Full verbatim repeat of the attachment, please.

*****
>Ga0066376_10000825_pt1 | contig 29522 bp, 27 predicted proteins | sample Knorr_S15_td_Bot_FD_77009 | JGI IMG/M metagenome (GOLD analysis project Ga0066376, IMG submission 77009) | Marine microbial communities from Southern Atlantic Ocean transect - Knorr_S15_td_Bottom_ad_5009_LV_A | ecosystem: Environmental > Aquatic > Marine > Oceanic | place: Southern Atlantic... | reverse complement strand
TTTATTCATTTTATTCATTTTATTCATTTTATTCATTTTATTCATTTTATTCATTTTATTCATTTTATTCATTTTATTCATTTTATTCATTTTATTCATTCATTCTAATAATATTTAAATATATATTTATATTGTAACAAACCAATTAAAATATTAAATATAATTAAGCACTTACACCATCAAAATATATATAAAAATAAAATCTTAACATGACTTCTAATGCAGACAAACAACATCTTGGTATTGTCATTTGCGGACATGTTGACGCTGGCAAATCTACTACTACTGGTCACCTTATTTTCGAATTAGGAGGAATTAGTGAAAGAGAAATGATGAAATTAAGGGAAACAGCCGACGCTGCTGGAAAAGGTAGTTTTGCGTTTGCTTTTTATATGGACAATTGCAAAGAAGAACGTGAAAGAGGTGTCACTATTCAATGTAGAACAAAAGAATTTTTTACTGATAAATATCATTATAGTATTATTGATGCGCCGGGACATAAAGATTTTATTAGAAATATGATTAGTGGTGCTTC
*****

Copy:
>Ga0066376_10000825_pt1 | contig 29522 bp, 27 predicted proteins | sample Knorr_S15_td_Bot_FD_77009 | JGI IMG/M metagenome (GOLD analysis project Ga0066376, IMG submission 77009) | Marine microbial communities from Southern Atlantic Ocean transect - Knorr_S15_td_Bottom_ad_5009_LV_A | ecosystem: Environmental > Aquatic > Marine > Oceanic | place: Southern Atlantic... | reverse complement strand
TTTATTCATTTTATTCATTTTATTCATTTTATTCATTTTATTCATTTTATTCATTTTATTCATTTTATTCATTTTATTCATTTTATTCATTTTATTCATTCATTCTAATAATATTTAAATATATATTTATATTGTAACAAACCAATTAAAATATTAAATATAATTAAGCACTTACACCATCAAAATATATATAAAAATAAAATCTTAACATGACTTCTAATGCAGACAAACAACATCTTGGTATTGTCATTTGCGGACATGTTGACGCTGGCAAATCTACTACTACTGGTCACCTTATTTTCGAATTAGGAGGAATTAGTGAAAGAGAAATGATGAAATTAAGGGAAACAGCCGACGCTGCTGGAAAAGGTAGTTTTGCGTTTGCTTTTTATATGGACAATTGCAAAGAAGAACGTGAAAGAGGTGTCACTATTCAATGTAGAACAAAAGAATTTTTTACTGATAAATATCATTATAGTATTATTGATGCGCCGGGACATAAAGATTTTATTAGAAATATGATTAGTGGTGCTTC